It's in the name, silly!

Let it be known that this is the summer I FINALLY figured out how to grow hydrangeas!

I don't think hydrangeas are particularly known for being finicky or difficult to grow but, after several failed attempts, I was about to give up. To be honest, I fully intended to blame our location - we have no truly shady spots and a lot of very rubbish "soil", so maybe it is too harsh for hydrangeas in this garden. They're English cottage garden plants, after all... perhaps it just wasn't meant to be at Widgetopia?

Except, I didn't want to give up because I love hydrangeas! They look amazing in the garden, but equally as wonderful in a giant vase. And giant vases of flowers is the only kind of "decorating" I do.

IMG_4700.jpg

Furthermore, I know there are plenty of people working with harsh conditions who can grow them... 

Anyhoo, at the start of last summer I moved the remaining, almost-dead clump of hydrangeas (the last of three plants I had tried in various places, and which I had replanted twice previously) to the garden just outside our bedroom. It is not a true "shade" garden, but I figured hydrangeas do need a fair amount of sunshine to get decent blooms, just minimal harsh afternoon sun and protection from the worst of the hot, dry summer winds. The garden outside our bedroom is the only one which vaguely meets these criteria right now.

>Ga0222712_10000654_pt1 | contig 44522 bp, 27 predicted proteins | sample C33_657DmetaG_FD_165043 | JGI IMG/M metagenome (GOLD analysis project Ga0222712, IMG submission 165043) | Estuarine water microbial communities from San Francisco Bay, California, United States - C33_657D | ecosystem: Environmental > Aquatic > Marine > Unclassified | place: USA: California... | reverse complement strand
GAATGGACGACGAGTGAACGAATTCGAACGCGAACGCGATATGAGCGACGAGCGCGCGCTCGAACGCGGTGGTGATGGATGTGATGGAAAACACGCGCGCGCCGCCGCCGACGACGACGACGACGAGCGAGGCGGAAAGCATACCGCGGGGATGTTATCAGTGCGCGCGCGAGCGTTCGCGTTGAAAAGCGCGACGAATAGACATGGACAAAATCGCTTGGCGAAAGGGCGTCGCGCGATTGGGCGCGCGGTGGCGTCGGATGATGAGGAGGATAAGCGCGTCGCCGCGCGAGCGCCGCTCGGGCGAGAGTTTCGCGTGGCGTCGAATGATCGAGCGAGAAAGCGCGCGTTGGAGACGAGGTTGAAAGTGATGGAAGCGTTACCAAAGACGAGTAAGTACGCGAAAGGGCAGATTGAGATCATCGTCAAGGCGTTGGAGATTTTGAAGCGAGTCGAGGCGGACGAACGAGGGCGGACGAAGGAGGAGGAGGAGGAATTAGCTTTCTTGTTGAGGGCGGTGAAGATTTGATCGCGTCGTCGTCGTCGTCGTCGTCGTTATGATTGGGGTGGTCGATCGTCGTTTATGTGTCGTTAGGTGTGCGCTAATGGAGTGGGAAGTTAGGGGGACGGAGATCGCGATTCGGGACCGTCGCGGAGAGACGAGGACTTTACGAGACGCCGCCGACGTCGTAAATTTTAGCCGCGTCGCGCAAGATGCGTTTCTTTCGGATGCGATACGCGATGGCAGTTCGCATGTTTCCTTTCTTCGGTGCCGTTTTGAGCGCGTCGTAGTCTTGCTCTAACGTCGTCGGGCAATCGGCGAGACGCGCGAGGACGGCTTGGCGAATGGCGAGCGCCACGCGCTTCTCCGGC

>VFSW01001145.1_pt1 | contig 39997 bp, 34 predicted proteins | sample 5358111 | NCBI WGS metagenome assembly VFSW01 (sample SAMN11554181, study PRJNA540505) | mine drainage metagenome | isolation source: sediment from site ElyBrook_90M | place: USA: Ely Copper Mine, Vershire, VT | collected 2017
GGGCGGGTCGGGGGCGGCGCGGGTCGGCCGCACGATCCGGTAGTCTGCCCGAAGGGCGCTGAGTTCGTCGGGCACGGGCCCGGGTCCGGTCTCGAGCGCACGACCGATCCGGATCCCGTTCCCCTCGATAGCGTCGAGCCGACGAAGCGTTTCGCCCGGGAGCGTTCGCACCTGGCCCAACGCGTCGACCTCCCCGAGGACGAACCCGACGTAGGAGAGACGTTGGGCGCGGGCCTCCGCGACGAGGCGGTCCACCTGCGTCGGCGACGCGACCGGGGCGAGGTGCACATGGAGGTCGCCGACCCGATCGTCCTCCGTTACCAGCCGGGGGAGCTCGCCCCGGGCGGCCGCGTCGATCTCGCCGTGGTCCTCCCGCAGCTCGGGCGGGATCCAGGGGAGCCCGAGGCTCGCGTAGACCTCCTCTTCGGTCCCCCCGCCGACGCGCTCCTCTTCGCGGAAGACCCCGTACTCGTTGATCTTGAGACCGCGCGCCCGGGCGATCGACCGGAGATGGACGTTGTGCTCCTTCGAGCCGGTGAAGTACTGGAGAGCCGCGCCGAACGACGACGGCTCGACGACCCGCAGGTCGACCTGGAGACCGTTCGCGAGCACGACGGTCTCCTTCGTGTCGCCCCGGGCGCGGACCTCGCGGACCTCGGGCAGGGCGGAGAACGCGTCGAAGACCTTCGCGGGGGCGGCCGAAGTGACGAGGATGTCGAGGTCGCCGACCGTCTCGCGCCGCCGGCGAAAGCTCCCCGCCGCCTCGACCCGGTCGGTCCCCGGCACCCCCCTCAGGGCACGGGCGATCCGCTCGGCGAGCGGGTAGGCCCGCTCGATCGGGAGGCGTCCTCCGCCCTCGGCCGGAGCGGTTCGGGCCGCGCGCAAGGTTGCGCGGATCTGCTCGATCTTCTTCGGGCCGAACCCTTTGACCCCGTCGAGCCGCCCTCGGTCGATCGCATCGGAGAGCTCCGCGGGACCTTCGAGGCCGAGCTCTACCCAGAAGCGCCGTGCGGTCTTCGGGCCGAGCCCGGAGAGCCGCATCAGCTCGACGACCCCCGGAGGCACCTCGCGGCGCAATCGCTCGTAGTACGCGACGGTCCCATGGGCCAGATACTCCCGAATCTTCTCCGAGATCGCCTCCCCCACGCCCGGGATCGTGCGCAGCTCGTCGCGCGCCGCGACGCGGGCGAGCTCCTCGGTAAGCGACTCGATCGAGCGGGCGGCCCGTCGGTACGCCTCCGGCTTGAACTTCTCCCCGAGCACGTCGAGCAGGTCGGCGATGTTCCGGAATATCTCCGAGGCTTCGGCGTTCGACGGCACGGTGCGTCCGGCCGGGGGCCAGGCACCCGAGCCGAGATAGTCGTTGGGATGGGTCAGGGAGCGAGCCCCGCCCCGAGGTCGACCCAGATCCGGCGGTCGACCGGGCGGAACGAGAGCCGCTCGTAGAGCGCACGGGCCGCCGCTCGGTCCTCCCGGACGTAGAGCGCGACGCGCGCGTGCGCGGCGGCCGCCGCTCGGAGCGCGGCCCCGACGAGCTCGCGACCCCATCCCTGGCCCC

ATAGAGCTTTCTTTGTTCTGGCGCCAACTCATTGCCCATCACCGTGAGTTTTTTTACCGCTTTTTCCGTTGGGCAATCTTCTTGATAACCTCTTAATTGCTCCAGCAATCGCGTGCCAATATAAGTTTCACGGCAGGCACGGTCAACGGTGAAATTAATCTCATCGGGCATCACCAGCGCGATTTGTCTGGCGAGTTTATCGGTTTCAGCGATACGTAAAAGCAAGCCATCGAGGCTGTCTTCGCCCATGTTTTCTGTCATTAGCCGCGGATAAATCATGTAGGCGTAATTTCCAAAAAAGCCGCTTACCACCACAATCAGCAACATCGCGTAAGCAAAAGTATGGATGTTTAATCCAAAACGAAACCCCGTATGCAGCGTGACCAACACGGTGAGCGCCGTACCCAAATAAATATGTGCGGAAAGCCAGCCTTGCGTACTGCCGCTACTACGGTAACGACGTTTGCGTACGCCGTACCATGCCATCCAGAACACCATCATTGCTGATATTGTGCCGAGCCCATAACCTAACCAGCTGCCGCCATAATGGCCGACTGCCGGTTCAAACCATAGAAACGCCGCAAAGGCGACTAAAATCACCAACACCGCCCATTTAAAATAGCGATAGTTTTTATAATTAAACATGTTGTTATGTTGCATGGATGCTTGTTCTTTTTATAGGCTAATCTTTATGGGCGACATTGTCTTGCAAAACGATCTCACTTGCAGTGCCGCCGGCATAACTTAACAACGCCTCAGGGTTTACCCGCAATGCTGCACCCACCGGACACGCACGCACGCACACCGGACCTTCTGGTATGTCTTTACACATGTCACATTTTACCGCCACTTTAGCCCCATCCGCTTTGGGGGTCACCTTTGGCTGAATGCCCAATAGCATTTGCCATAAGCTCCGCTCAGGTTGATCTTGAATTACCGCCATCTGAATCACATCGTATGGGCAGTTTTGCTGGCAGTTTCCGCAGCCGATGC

How lucky that we moved them there! Firstly, the water bombing aircraft had a direct hit over that corner of the house, so it was the only section of garden saved from the bushfire. And secondly, that sad, almost-dead clump decidedly loves this garden and has gone bananas!

_1140412.jpg

So, certainly, I think location counts for a fair bit. But you know what I really think made all the difference? WATER! Lots and lots of water! Who would've thunk that a plant with a name derived from two Greek words - hydor meaning "water", and angeion meaning "vessel" - would thrive with lots and lots of water. Duh!

We exist solely on tank water here. We have no dam (although we hope to put one in eventually) and no bore (which is fine by me, as I have real concerns about the ramifications of the large-scale removal of water from the water table). Our garden takes the majority of our water, but if we run out, the garden has to go without. As such, we water everything minimally and know that things will take a lot longer to grow as a result. But with so little garden left, this year everything remaining or replanted is getting a lot of love and a lot more water than in years past. As a result, this sad little hydrangea bush has taken off.

_1140406.jpg

Never one to do things by half, my surprise at keeping one bush alive has led me to put in five more. Four of them are doing okay but certainly won't flower beyond their potted flower heads this year, but one is starting to re-bloom. Very exciting! I honestly can't remember which variety this pink one is but I believe it is a lacecap type. This means that its colour will likely change to blue/purple over time as a result of our slightly acidic soil, like other H. macrophyllas varieties. 

_1140420.jpg

I've also decided that 2018 is the year I learn to propagate from cuttings, so I am trying my hand at that with some hydrangeas from my parents' house... not as confident about this project, but I will report back if I have any success.